Supermarkets use this technique all the time with their free samples. This is proven to increase sales by 45% once free samples are given. But, one of the most significant demonstrations of reciprocation can be seen from a series of studies that were conducted in restaurants.
In the study, a show that tips was increased by 3% if the waiter left a gift with the bill (most likely mints). Interestingly, if two mints were left then tips quadruple to 14% increase. Most interestingly, if the waiter leaves one mint, and returns to the table saying, “For you nice people, I’ll leave you an extra mint” and leaves them with two mints. Then tips increase to 23%. Demonstrating that the influence was not by what was given, but how it was given.
How do we apply reciprocity to our strategy?
So, in your marketing strategy, it will always be effective to offer something free as a front end product. However, you need to deliver the front end product in such a way that makes people obligated to purchase your back end product. The front product can be something small like a mint. On the other hand, even free information that is helpful to the customer.
We do not aim to make a profit of the front-end product.
But, we do aim for it to lead customers to our back-end product. The back-end product is our main product that makes the business sustainable. Overall, the key to reciprocation is the first to give and have it personalized and unexpected. If this is done it the right way then by theory your customers will be obligated to purchase your back-end product.
We experience every day that people want more of those things can have less of. A good example of this phenomenon can be seen from British Airways. In 2003, they announced they would no longer be running London to New York flight that runs twice a day as it had become uneconomical running twice daily.
After these announcements of only running the twice-daily flight to once a day, the sales the next day sharply increased. There were no changes to the airfare price, the service had not changed and nothing had changed about the Concord its self, it did not fly any faster or perform any differently.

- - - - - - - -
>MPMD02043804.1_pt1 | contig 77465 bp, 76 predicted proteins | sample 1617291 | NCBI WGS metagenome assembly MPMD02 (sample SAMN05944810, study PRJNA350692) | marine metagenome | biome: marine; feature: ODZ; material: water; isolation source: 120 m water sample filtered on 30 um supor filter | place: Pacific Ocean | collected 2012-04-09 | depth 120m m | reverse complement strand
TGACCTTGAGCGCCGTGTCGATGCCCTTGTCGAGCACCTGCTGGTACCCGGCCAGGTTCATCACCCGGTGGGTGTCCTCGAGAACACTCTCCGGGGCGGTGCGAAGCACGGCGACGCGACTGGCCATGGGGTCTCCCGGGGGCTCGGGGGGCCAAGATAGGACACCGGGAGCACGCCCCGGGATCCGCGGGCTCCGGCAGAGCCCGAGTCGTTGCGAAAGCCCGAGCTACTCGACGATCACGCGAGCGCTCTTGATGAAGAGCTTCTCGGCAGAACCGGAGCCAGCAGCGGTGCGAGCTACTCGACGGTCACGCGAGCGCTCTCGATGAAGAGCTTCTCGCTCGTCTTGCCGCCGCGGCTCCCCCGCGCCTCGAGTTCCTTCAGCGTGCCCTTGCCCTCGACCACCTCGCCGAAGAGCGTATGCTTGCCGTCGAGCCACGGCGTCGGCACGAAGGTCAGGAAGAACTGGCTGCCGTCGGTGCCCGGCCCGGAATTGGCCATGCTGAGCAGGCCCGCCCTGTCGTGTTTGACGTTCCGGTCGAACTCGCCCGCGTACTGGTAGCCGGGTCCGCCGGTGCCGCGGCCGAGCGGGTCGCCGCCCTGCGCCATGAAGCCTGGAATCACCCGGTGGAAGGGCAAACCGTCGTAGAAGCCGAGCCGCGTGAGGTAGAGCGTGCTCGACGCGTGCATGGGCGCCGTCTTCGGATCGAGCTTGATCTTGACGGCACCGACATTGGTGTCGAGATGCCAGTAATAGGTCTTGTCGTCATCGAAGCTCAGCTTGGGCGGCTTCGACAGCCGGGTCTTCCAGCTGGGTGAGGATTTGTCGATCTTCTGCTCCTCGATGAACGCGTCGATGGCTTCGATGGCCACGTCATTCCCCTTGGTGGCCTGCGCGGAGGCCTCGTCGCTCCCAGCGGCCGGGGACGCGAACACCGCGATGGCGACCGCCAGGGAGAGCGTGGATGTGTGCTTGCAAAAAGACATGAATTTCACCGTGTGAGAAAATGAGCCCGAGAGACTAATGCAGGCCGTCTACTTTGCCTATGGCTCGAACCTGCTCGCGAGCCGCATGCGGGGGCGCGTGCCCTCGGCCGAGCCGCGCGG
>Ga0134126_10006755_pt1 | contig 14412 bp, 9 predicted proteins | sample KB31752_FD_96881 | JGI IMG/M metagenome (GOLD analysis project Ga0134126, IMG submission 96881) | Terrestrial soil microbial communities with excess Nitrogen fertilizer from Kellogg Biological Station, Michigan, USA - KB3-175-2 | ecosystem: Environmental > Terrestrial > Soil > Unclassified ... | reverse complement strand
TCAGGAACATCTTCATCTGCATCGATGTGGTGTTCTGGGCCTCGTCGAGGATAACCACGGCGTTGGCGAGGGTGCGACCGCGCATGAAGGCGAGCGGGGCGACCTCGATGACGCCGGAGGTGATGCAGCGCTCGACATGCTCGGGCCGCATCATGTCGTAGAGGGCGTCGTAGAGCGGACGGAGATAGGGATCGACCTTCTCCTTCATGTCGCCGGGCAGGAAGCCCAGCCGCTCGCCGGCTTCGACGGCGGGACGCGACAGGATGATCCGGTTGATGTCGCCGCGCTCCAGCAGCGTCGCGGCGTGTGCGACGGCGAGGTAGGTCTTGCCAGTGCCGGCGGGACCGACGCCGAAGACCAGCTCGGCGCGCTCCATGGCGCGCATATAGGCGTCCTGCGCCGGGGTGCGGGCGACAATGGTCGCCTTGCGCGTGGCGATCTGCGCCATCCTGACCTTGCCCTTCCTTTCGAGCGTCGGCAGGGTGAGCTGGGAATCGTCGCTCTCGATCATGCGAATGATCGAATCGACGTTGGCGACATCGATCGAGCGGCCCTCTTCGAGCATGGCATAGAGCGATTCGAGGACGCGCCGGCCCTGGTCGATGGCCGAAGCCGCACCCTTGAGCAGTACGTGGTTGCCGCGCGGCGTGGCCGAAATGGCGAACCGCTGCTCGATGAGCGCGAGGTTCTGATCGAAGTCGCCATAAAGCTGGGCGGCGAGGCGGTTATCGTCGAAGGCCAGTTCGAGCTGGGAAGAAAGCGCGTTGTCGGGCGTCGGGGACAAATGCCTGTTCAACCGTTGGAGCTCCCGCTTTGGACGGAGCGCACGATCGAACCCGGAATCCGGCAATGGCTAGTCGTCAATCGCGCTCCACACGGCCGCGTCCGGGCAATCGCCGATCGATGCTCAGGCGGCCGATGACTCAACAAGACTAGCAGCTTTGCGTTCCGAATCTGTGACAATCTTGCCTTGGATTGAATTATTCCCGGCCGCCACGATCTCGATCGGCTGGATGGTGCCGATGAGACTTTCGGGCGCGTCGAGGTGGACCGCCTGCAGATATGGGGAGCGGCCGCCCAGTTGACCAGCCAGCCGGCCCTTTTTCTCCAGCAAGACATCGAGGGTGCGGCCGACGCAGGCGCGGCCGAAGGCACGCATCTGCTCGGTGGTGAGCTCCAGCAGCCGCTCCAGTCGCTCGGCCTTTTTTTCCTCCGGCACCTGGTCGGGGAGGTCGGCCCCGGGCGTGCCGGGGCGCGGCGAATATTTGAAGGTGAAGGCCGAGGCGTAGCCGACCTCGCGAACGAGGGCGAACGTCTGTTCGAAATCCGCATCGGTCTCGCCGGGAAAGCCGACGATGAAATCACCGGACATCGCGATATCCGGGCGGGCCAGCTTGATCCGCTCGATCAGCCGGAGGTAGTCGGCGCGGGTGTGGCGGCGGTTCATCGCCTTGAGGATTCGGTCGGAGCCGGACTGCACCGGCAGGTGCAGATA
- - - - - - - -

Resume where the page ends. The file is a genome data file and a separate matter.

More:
It had just become a scarce resource. As a result, people wanted it more. The science is clear. It is not enough to tell people about the benefits they will gain from choosing your service (the unique value proposition) but also what they plan to lose.
This is a very easy thing to apply to any business. It is as simple as making premium product and announcing that there is limited stock.
This is the idea that people follow credible and knowledgeable experts. Studies show that physiotherapists are able to influence more of their patents to recommended fitness programs when they display their medical degree on the walls of their consulting rooms.
People are more compliant to give their spare change to a parking meter is they are wearing a uniform. The science demonstrates that you need to demonstrate you are a credible source before you make your influence attempt.
However, it is not recommended you tell your prospects how brilliant you are because this type of authority is meaningless. This is because it is not a credible source coming from you. The science also shows that a credible source can include anyone else that introduces you, even if they are connected and could prosper from the introduction themselves.
How To Apply Authority To Your Business Strategy?
A group of real estate agent was able to increase the number of contracts they wrote and property appraisals by having reception staff that took customer inquiries to first mention their colleague’s credentials and expertise before delegating the phone call.
A typical example would look like “Lettings? If you want to know about your letting I can put you through to Rachael, she has over 20 years’ experience letting properties in this area”.
The expert introduction technique led to a 20% increase in a number of appointments and a 15% increase in signed contracts.
Another method business use on a typical basis is getting testimonials or feedback if online and word-of-mouth, which is arguably the most powerful growth strategy any business can implement.